Synapse loss and synaptic dysfunction are established features of the neuropathological processes involved in the early stages of Alzheimer’s disease (AD). This early involvement of synapses is very likely the neuropathological substrate for the early symptoms. Indeed, synapse loss has been shown to be the closest pathological correlate of memory dysfunction. Consequently, synapse loss and membrane-related pathology provide viable targets for intervention in AD.
Studies have shown that blood levels of key nutrients, essential for the formation and turnover of synapses are lower in patients with AD. This includes uridine, docosahexaenoic acid, eicosapentaenoic acid, choline, phospholipids, in combinations with certain vitamins and cofactors such as folic acid, vitamins B12, B6, C, E, and selenium. Furthermore lower brain and CSF levels of these nutrients have been demonstrated in subjects with AD.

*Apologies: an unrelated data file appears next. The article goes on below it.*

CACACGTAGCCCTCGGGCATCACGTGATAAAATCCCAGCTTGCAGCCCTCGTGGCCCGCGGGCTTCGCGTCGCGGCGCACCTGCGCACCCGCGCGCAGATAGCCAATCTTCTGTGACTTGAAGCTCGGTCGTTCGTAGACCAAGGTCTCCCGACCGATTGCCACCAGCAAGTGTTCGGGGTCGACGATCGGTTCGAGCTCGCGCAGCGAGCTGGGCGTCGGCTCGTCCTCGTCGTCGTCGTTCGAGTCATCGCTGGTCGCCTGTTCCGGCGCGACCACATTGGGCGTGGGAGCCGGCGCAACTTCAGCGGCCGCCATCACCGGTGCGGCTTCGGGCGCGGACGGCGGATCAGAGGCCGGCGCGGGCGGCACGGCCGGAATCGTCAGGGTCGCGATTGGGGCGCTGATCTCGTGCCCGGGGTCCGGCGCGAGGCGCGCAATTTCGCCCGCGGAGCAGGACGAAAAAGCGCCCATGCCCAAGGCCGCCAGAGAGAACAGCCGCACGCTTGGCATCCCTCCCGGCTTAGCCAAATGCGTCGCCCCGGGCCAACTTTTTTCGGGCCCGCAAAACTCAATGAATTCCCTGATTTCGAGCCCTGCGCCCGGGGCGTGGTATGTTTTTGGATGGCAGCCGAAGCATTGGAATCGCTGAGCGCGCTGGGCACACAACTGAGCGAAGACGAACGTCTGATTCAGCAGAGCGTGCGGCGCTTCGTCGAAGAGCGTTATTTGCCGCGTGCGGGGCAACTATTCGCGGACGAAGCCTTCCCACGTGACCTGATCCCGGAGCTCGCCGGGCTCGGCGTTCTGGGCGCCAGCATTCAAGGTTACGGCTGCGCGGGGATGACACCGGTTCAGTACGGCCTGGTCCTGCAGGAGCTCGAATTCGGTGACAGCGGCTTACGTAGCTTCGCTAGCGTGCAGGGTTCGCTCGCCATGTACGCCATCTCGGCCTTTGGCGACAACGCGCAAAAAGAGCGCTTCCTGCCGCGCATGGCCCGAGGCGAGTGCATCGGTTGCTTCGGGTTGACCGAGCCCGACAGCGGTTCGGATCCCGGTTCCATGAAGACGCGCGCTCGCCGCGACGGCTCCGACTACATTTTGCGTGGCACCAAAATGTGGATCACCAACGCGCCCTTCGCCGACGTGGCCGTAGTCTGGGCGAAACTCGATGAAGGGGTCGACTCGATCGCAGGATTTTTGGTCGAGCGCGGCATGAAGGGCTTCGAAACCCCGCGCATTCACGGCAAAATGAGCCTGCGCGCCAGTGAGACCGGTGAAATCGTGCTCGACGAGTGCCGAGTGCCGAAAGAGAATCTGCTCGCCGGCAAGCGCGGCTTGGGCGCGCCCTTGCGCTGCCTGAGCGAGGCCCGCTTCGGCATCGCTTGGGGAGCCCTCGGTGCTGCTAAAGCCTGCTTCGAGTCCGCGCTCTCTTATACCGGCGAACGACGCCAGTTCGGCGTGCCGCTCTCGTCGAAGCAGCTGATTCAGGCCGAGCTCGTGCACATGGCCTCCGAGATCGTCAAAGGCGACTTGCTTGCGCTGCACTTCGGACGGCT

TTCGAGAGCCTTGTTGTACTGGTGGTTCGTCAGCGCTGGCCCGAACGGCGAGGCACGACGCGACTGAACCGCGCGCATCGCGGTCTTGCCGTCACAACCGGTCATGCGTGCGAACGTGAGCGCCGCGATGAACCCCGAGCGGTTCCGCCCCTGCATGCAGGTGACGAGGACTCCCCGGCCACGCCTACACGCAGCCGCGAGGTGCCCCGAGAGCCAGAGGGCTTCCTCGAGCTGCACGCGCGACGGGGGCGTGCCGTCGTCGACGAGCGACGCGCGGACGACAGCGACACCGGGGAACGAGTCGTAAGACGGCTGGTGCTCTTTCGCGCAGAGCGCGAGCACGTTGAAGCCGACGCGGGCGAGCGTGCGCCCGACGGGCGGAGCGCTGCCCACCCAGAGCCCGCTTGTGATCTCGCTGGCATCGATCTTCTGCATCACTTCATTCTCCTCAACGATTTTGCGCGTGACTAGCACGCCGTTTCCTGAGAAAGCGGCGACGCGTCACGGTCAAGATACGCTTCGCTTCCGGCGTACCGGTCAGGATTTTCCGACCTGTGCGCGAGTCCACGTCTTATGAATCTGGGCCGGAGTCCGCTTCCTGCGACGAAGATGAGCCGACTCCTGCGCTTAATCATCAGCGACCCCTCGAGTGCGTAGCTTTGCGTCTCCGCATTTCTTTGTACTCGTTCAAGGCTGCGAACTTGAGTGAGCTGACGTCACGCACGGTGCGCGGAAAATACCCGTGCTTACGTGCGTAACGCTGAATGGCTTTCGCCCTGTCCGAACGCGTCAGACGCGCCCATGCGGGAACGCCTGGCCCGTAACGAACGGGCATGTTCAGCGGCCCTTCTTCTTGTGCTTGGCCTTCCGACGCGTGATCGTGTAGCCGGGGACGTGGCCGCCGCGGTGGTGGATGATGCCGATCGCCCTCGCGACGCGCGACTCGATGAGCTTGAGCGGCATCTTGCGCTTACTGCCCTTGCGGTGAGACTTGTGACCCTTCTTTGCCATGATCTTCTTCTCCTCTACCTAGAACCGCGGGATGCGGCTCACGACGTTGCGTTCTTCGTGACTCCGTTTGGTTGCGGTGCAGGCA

The specific nutrient combination Souvenaid, was developed to provide the key nutrients required for synapse formation and membrane-related pathology in order to ameliorate synapse dysfunction and loss in AD.
This talk will focus on the rationale and preclinical evidence behind the hypothesis, that providing nutritional precursors and cofactors will act together to support membrane formation, and the broad clinical study program investigating the potential of this nutrient combination in AD.